Girlfriends: Fantastic Light
In the half-light of the opening shot of Girlfriends, a woman asks, “What are you doing?” and another responds, “Go back to sleep.” You could dismiss this as a bit of passing dialogue—or you could see in it a larger question, one that, if anything, feels more urgent in the present moment than it did in 1978. Claudia Weill shot her film after the dawn of second-wave feminism, and, among the many things women were asking themselves and one another, a key question was: What are you doing? And, more to the point, What are you doing to counter a culture contingent on women’s silence?
I am reminded of the opening of The Tempest, one of William Shakespeare’s late plays, in which Miranda questions Prospero, her father. What are you doing, she wants to know, and he responds by telling her his story, a long saga of trials and tribulations. She listens, but then, when she repeats her question (“For still ’tis beating in my mind—your reason for raising this sea storm”), he tells her, in effect, to go back to sleep: “Here cease more questions. Thou art inclined to sleep. ’Tis a good dullness, and give it way.”
In Weill’s film, the interchange is not between a daughter and her father or, for that matter, a wife and her husband. It is not the patriarch who is being questioned. Instead, the exchange is between girlfriends. Anne was awakened by the click of Susan’s camera shutter; Susan had been photographing Anne in her sleep. When the clicks continue, Anne repeats her question: “What are you doing? It’s still dark in here.” Susan responds, “No, it’s not—this light is fantastic.” The same can be said about this film.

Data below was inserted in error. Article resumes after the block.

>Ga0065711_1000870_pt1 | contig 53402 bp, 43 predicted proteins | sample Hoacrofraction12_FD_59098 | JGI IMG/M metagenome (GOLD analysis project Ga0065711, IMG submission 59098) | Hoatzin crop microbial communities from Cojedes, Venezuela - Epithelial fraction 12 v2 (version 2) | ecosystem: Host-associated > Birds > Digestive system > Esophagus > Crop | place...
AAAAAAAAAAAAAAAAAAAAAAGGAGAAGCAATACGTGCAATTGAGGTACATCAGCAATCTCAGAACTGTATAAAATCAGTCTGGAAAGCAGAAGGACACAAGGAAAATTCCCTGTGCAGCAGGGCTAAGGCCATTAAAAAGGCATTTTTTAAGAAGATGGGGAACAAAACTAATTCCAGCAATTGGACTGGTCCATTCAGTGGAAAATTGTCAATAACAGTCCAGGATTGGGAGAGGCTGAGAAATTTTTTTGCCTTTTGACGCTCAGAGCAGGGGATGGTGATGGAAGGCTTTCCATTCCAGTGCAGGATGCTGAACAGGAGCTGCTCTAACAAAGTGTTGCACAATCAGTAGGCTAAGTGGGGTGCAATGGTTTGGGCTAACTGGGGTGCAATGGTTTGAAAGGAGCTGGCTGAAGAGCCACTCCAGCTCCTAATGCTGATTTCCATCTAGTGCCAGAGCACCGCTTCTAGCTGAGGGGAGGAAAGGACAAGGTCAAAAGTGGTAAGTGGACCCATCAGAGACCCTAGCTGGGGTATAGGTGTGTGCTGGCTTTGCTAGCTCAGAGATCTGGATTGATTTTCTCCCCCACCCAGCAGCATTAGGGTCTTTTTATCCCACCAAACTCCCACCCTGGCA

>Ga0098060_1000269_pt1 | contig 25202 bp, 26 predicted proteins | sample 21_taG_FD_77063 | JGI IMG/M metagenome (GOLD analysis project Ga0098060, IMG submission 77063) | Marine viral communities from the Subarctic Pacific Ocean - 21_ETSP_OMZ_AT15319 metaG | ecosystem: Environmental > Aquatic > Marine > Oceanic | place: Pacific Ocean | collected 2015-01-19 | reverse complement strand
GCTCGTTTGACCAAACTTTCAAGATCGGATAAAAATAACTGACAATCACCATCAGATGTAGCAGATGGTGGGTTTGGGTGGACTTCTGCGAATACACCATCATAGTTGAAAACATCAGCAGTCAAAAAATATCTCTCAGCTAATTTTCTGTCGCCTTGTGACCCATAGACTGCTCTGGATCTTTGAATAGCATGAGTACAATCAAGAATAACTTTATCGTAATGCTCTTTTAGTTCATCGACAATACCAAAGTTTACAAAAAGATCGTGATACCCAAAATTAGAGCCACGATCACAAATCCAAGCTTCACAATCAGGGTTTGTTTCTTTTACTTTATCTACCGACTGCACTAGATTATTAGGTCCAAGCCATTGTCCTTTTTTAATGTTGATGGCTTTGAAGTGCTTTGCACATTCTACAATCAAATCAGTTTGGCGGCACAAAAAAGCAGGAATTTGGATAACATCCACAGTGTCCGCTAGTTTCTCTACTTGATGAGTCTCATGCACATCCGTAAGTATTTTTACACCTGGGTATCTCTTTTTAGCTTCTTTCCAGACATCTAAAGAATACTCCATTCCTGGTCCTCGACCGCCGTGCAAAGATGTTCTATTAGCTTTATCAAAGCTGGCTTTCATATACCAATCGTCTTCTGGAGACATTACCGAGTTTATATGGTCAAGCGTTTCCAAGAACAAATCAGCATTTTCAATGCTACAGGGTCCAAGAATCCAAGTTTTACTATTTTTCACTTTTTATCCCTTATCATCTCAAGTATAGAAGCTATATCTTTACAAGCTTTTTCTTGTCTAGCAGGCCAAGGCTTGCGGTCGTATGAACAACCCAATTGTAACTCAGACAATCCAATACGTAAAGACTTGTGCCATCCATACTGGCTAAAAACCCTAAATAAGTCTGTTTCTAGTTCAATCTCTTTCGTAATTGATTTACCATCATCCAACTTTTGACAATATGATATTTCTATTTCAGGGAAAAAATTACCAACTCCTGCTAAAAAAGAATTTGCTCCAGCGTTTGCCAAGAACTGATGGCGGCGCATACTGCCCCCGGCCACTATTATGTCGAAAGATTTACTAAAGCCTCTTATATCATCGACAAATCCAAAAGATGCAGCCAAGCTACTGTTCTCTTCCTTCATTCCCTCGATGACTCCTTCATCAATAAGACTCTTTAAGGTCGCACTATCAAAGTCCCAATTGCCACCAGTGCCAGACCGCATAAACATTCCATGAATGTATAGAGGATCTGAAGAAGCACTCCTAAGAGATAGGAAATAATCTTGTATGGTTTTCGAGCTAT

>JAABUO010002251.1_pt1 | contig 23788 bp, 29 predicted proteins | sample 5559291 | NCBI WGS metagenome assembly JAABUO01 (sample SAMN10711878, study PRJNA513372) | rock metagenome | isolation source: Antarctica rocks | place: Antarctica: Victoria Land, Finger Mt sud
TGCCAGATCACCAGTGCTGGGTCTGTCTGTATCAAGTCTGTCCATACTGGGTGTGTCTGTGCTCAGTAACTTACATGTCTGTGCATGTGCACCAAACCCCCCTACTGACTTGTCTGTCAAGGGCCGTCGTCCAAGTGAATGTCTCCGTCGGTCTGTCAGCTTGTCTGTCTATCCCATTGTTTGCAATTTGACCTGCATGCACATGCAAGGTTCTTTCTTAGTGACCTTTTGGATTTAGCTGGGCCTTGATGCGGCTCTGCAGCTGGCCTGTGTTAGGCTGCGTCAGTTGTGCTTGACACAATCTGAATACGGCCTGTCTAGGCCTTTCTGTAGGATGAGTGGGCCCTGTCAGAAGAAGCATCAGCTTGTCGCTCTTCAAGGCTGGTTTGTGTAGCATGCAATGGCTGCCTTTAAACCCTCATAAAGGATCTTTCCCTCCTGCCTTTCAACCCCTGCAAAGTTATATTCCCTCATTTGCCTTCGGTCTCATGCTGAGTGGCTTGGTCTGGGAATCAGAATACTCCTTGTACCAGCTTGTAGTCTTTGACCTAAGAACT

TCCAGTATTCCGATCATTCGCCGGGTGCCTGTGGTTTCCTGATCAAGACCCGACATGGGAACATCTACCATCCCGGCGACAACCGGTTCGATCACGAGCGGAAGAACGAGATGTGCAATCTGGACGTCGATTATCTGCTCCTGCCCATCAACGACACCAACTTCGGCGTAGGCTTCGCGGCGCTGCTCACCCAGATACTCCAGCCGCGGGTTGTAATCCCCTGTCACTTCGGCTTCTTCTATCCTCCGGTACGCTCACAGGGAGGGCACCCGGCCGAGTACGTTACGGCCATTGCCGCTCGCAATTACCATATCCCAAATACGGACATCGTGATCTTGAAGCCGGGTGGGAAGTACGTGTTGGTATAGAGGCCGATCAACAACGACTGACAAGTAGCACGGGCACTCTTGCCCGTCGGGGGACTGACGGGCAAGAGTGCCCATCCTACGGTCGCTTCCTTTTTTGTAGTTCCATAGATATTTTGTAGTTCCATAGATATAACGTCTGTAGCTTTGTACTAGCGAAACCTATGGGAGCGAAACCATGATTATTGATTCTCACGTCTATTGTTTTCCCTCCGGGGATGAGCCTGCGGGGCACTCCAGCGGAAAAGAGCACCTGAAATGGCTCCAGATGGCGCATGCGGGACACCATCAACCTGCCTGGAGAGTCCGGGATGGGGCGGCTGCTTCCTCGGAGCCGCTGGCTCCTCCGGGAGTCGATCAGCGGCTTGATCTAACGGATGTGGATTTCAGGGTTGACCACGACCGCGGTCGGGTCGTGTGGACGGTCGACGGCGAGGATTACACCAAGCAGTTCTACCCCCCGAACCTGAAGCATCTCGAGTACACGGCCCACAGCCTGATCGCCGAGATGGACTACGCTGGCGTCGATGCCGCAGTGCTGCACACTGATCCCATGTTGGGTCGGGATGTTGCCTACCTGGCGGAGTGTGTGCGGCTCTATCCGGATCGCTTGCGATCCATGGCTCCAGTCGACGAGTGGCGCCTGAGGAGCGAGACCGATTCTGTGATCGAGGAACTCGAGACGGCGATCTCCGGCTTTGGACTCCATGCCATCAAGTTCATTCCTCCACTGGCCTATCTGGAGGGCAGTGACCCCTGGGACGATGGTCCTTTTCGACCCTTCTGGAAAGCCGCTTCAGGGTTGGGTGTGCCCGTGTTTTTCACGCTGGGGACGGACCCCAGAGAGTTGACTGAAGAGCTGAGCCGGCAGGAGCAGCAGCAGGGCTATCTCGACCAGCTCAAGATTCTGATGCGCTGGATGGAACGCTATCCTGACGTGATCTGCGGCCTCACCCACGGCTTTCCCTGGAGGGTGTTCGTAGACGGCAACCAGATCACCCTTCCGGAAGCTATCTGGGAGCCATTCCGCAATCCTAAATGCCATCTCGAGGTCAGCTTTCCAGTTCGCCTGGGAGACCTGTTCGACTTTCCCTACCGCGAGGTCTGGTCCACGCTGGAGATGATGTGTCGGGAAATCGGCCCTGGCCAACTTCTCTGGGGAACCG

In Girlfriends, Weill shines a brilliant light on what may well be the most subversive relationship within patriarchy. Because women’s complicity is essential to maintaining a patriarchal order, girls becoming women come under pressure to align themselves with men and submit to the voice of male authority. Girlfriends, then, is a film about resistance.
“Weill stakes out her terrain: these are two aspiring artists and, as such, women for whom having a voice and room of one’s own is especially essential.”
“Weill was tapping into bedrock: the struggle a creative woman faces within a patriarchal order, what it takes for her to hold on to her honest voice and to be truly a friend.”